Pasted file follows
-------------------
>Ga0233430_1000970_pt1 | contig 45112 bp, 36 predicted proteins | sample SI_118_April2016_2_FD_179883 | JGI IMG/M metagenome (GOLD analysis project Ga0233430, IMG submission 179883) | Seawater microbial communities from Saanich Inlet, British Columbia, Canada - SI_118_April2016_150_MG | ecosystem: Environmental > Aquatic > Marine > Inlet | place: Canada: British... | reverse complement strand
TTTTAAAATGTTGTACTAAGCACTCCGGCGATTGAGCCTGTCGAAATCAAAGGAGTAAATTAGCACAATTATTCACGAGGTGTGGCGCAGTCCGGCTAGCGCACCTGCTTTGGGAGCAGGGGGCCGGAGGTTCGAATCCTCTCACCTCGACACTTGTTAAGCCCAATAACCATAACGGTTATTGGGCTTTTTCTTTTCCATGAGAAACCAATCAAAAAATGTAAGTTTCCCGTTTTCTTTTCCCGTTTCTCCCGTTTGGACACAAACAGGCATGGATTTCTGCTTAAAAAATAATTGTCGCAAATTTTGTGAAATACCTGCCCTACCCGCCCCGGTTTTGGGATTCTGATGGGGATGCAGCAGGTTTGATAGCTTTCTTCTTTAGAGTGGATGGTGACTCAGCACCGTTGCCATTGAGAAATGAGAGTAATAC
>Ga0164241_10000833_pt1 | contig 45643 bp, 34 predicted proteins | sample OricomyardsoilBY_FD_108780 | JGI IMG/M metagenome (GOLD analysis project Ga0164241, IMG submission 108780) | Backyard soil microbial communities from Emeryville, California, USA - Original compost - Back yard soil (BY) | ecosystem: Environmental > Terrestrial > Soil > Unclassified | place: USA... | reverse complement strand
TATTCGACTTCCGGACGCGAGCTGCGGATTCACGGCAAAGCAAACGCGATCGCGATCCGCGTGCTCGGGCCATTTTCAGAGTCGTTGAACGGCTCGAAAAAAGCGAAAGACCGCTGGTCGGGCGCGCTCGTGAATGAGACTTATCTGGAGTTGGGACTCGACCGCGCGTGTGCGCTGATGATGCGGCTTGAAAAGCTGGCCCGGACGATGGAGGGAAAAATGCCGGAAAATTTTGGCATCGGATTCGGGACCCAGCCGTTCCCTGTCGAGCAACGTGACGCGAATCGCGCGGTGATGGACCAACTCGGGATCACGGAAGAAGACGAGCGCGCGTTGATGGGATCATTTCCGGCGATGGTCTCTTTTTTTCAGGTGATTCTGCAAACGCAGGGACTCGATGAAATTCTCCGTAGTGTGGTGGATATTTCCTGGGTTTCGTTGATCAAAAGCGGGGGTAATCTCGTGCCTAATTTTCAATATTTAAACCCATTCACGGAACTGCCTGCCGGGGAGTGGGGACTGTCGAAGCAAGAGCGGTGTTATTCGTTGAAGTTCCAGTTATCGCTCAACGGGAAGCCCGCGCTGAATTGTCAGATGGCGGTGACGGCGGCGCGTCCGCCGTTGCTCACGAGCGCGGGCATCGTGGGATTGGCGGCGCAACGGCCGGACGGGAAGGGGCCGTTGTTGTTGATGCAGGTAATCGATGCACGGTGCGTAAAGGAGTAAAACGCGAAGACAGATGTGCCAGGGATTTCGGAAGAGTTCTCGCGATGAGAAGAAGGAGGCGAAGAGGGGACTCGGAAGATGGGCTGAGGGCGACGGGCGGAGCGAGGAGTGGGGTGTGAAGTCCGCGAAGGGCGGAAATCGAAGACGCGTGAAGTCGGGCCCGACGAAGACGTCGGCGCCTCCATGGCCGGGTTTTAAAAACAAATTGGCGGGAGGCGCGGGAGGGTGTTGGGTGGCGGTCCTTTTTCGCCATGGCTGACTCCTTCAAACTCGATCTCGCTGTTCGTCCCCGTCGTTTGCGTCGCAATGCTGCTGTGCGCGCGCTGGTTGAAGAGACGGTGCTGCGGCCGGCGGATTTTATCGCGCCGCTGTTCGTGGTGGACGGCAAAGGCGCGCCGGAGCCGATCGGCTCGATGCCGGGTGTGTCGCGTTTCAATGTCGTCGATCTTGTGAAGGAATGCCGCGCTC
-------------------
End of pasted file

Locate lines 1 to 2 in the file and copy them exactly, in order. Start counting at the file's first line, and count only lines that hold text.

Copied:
>Ga0233430_1000970_pt1 | contig 45112 bp, 36 predicted proteins | sample SI_118_April2016_2_FD_179883 | JGI IMG/M metagenome (GOLD analysis project Ga0233430, IMG submission 179883) | Seawater microbial communities from Saanich Inlet, British Columbia, Canada - SI_118_April2016_150_MG | ecosystem: Environmental > Aquatic > Marine > Inlet | place: Canada: British... | reverse complement strand
TTTTAAAATGTTGTACTAAGCACTCCGGCGATTGAGCCTGTCGAAATCAAAGGAGTAAATTAGCACAATTATTCACGAGGTGTGGCGCAGTCCGGCTAGCGCACCTGCTTTGGGAGCAGGGGGCCGGAGGTTCGAATCCTCTCACCTCGACACTTGTTAAGCCCAATAACCATAACGGTTATTGGGCTTTTTCTTTTCCATGAGAAACCAATCAAAAAATGTAAGTTTCCCGTTTTCTTTTCCCGTTTCTCCCGTTTGGACACAAACAGGCATGGATTTCTGCTTAAAAAATAATTGTCGCAAATTTTGTGAAATACCTGCCCTACCCGCCCCGGTTTTGGGATTCTGATGGGGATGCAGCAGGTTTGATAGCTTTCTTCTTTAGAGTGGATGGTGACTCAGCACCGTTGCCATTGAGAAATGAGAGTAATAC